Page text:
Before I jump into technical details, it’s worth stating the big data analytics value proposition. The problem is that we are awash in a tsunami of data: we’ve grown beyond the neat rows and columns of application databases, data today include source like website click logs and emails to call records and cash register receipts to including social media tweets and posts. While much of the data is unstructured noise, there is also incredibility valuable information.  (video of my Hadoop “escalator pitch”)

Value is not just hidden inside the bulk data; it lies in correlations between sets of the data.

The big data analytics value proposition is to provide a system to hold a lot of loosely structured information (thus “big data”) and then sift and correlate the information (thus “analytics”). The result is a technology that helps us make data driven decisions. In many applications, the analysis is fed directly back into applications so they can alter behavior in near real-time. For example, an online retail store could offer you purple bunny slippers as you browse for crowbars in the hardware section knowing that you’re reading this post. That is the type of correlations on disparate data that I’m talking about.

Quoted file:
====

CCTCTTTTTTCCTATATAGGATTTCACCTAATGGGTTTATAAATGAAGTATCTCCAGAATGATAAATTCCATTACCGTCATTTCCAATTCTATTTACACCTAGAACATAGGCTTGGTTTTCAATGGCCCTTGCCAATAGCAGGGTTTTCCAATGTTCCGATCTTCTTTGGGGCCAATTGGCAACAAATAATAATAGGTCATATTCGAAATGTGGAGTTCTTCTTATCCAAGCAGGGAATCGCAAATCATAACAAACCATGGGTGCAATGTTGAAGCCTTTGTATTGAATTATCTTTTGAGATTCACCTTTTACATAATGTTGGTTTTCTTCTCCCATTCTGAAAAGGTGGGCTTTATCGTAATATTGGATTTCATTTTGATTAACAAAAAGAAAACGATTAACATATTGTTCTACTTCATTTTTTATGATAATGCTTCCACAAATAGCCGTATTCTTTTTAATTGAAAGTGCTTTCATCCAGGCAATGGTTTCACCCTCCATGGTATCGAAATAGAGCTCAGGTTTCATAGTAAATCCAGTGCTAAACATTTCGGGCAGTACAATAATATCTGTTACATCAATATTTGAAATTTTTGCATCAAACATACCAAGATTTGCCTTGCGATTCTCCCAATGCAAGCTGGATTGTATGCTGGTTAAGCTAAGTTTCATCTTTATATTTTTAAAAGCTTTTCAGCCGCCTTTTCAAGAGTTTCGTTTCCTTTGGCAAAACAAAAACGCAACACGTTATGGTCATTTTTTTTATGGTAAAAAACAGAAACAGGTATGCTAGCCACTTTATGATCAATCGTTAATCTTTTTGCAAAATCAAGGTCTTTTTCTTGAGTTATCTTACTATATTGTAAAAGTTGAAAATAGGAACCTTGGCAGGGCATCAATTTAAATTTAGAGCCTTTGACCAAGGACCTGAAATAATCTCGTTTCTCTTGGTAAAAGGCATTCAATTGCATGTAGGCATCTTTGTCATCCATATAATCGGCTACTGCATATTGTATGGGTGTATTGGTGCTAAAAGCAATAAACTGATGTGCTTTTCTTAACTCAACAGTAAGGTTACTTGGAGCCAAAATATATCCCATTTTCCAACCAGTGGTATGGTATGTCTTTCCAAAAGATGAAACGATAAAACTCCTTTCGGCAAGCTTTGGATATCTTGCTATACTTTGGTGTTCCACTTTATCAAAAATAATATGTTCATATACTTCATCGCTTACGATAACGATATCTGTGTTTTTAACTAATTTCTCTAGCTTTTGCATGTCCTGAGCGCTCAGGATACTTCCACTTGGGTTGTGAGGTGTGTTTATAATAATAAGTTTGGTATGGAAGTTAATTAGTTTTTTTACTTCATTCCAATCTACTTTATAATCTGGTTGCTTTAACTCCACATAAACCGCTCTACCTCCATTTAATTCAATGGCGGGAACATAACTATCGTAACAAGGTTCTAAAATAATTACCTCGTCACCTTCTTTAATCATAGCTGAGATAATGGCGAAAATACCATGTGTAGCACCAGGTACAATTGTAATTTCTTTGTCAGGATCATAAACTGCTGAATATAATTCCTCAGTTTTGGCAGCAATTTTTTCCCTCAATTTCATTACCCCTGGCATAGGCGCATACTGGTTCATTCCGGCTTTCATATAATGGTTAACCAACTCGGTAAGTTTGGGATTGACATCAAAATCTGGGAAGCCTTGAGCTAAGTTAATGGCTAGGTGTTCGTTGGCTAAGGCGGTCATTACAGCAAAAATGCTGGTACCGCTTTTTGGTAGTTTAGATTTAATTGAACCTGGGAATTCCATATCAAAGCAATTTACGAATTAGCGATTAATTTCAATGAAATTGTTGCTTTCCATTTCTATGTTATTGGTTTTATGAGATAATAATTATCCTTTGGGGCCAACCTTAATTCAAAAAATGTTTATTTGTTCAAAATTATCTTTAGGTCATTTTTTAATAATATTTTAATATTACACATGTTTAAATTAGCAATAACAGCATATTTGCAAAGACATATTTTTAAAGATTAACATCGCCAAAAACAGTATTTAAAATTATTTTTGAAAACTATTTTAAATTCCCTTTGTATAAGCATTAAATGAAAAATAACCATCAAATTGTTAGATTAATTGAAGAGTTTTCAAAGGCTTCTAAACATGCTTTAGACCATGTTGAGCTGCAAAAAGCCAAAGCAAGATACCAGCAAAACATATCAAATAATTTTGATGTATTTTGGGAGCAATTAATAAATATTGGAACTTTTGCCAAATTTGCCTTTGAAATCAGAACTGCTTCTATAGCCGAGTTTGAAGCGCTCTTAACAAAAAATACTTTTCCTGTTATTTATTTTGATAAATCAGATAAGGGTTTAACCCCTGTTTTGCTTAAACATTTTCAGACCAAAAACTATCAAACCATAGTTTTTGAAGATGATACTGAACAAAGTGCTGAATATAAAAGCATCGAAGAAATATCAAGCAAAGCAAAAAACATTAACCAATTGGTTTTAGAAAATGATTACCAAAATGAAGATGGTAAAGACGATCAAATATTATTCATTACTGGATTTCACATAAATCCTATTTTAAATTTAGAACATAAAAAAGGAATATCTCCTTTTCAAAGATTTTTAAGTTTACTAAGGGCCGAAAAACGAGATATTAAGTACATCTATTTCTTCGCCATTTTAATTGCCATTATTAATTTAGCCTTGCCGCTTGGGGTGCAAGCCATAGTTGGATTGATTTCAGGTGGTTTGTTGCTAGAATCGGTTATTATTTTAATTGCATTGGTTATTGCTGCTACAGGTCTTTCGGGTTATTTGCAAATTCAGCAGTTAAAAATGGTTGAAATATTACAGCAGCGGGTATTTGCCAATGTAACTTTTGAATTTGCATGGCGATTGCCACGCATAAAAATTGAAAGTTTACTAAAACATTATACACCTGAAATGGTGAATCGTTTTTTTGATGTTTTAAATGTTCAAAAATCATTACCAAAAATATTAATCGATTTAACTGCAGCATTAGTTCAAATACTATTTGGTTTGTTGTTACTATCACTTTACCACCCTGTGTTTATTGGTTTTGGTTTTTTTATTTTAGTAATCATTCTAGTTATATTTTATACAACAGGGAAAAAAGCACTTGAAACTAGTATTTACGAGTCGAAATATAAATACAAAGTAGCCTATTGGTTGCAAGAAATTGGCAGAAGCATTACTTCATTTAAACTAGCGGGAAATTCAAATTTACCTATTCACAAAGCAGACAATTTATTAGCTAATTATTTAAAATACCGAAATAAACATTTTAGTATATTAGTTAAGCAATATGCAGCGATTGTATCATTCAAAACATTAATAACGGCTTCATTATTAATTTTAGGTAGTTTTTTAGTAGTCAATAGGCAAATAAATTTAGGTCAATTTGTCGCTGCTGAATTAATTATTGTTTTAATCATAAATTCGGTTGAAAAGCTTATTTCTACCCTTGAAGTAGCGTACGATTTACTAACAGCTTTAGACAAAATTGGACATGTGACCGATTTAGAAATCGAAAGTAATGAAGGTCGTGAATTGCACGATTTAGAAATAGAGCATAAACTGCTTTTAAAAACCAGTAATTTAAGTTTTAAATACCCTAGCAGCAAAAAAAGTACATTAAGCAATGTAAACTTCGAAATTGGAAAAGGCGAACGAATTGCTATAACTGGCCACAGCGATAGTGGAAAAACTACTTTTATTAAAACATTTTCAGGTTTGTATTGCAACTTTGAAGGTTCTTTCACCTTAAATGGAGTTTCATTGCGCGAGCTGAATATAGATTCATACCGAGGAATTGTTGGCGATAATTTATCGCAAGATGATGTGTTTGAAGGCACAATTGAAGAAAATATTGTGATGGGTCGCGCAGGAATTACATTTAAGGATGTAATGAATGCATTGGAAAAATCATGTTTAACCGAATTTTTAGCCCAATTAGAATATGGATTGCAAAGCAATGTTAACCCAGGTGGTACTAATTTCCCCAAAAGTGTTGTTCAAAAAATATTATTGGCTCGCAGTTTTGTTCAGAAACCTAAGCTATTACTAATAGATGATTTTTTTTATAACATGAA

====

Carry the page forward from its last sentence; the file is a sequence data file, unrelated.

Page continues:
This is really two problems: storing a lot of data and then computing over it.